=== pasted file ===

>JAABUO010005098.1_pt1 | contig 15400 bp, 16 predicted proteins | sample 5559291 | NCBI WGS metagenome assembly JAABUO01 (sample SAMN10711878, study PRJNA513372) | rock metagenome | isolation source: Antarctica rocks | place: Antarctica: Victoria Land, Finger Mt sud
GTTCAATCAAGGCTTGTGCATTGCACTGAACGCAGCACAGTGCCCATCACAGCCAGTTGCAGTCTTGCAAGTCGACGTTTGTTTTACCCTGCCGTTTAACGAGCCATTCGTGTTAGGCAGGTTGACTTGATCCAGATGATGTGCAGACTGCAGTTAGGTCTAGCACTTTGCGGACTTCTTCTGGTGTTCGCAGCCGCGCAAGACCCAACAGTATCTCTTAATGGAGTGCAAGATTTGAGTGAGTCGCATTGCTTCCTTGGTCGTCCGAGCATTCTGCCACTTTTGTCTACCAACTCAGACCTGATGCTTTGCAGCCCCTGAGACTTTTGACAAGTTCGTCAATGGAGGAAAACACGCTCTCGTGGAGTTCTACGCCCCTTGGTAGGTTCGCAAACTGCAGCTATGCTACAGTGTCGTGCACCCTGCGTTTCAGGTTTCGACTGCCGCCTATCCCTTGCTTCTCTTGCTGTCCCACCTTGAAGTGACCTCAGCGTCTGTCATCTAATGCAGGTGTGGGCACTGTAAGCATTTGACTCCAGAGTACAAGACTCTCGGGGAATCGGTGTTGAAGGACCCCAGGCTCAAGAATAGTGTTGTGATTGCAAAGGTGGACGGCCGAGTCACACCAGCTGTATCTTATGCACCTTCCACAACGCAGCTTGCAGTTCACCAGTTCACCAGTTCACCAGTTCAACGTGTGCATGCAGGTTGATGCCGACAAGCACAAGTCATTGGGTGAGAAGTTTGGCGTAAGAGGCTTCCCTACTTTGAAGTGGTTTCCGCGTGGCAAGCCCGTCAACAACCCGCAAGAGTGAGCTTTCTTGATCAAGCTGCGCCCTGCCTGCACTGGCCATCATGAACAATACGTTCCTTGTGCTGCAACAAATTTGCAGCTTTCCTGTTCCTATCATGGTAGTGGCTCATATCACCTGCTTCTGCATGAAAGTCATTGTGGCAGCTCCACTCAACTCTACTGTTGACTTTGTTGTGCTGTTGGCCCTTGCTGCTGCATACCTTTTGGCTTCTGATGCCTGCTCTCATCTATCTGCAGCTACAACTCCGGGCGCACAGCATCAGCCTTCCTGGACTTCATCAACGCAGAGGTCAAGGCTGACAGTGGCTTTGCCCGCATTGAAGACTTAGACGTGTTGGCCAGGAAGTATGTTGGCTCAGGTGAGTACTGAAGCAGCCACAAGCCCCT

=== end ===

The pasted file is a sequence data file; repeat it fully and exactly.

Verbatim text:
>JAABUO010005098.1_pt1 | contig 15400 bp, 16 predicted proteins | sample 5559291 | NCBI WGS metagenome assembly JAABUO01 (sample SAMN10711878, study PRJNA513372) | rock metagenome | isolation source: Antarctica rocks | place: Antarctica: Victoria Land, Finger Mt sud
GTTCAATCAAGGCTTGTGCATTGCACTGAACGCAGCACAGTGCCCATCACAGCCAGTTGCAGTCTTGCAAGTCGACGTTTGTTTTACCCTGCCGTTTAACGAGCCATTCGTGTTAGGCAGGTTGACTTGATCCAGATGATGTGCAGACTGCAGTTAGGTCTAGCACTTTGCGGACTTCTTCTGGTGTTCGCAGCCGCGCAAGACCCAACAGTATCTCTTAATGGAGTGCAAGATTTGAGTGAGTCGCATTGCTTCCTTGGTCGTCCGAGCATTCTGCCACTTTTGTCTACCAACTCAGACCTGATGCTTTGCAGCCCCTGAGACTTTTGACAAGTTCGTCAATGGAGGAAAACACGCTCTCGTGGAGTTCTACGCCCCTTGGTAGGTTCGCAAACTGCAGCTATGCTACAGTGTCGTGCACCCTGCGTTTCAGGTTTCGACTGCCGCCTATCCCTTGCTTCTCTTGCTGTCCCACCTTGAAGTGACCTCAGCGTCTGTCATCTAATGCAGGTGTGGGCACTGTAAGCATTTGACTCCAGAGTACAAGACTCTCGGGGAATCGGTGTTGAAGGACCCCAGGCTCAAGAATAGTGTTGTGATTGCAAAGGTGGACGGCCGAGTCACACCAGCTGTATCTTATGCACCTTCCACAACGCAGCTTGCAGTTCACCAGTTCACCAGTTCACCAGTTCAACGTGTGCATGCAGGTTGATGCCGACAAGCACAAGTCATTGGGTGAGAAGTTTGGCGTAAGAGGCTTCCCTACTTTGAAGTGGTTTCCGCGTGGCAAGCCCGTCAACAACCCGCAAGAGTGAGCTTTCTTGATCAAGCTGCGCCCTGCCTGCACTGGCCATCATGAACAATACGTTCCTTGTGCTGCAACAAATTTGCAGCTTTCCTGTTCCTATCATGGTAGTGGCTCATATCACCTGCTTCTGCATGAAAGTCATTGTGGCAGCTCCACTCAACTCTACTGTTGACTTTGTTGTGCTGTTGGCCCTTGCTGCTGCATACCTTTTGGCTTCTGATGCCTGCTCTCATCTATCTGCAGCTACAACTCCGGGCGCACAGCATCAGCCTTCCTGGACTTCATCAACGCAGAGGTCAAGGCTGACAGTGGCTTTGCCCGCATTGAAGACTTAGACGTGTTGGCCAGGAAGTATGTTGGCTCAGGTGAGTACTGAAGCAGCCACAAGCCCCT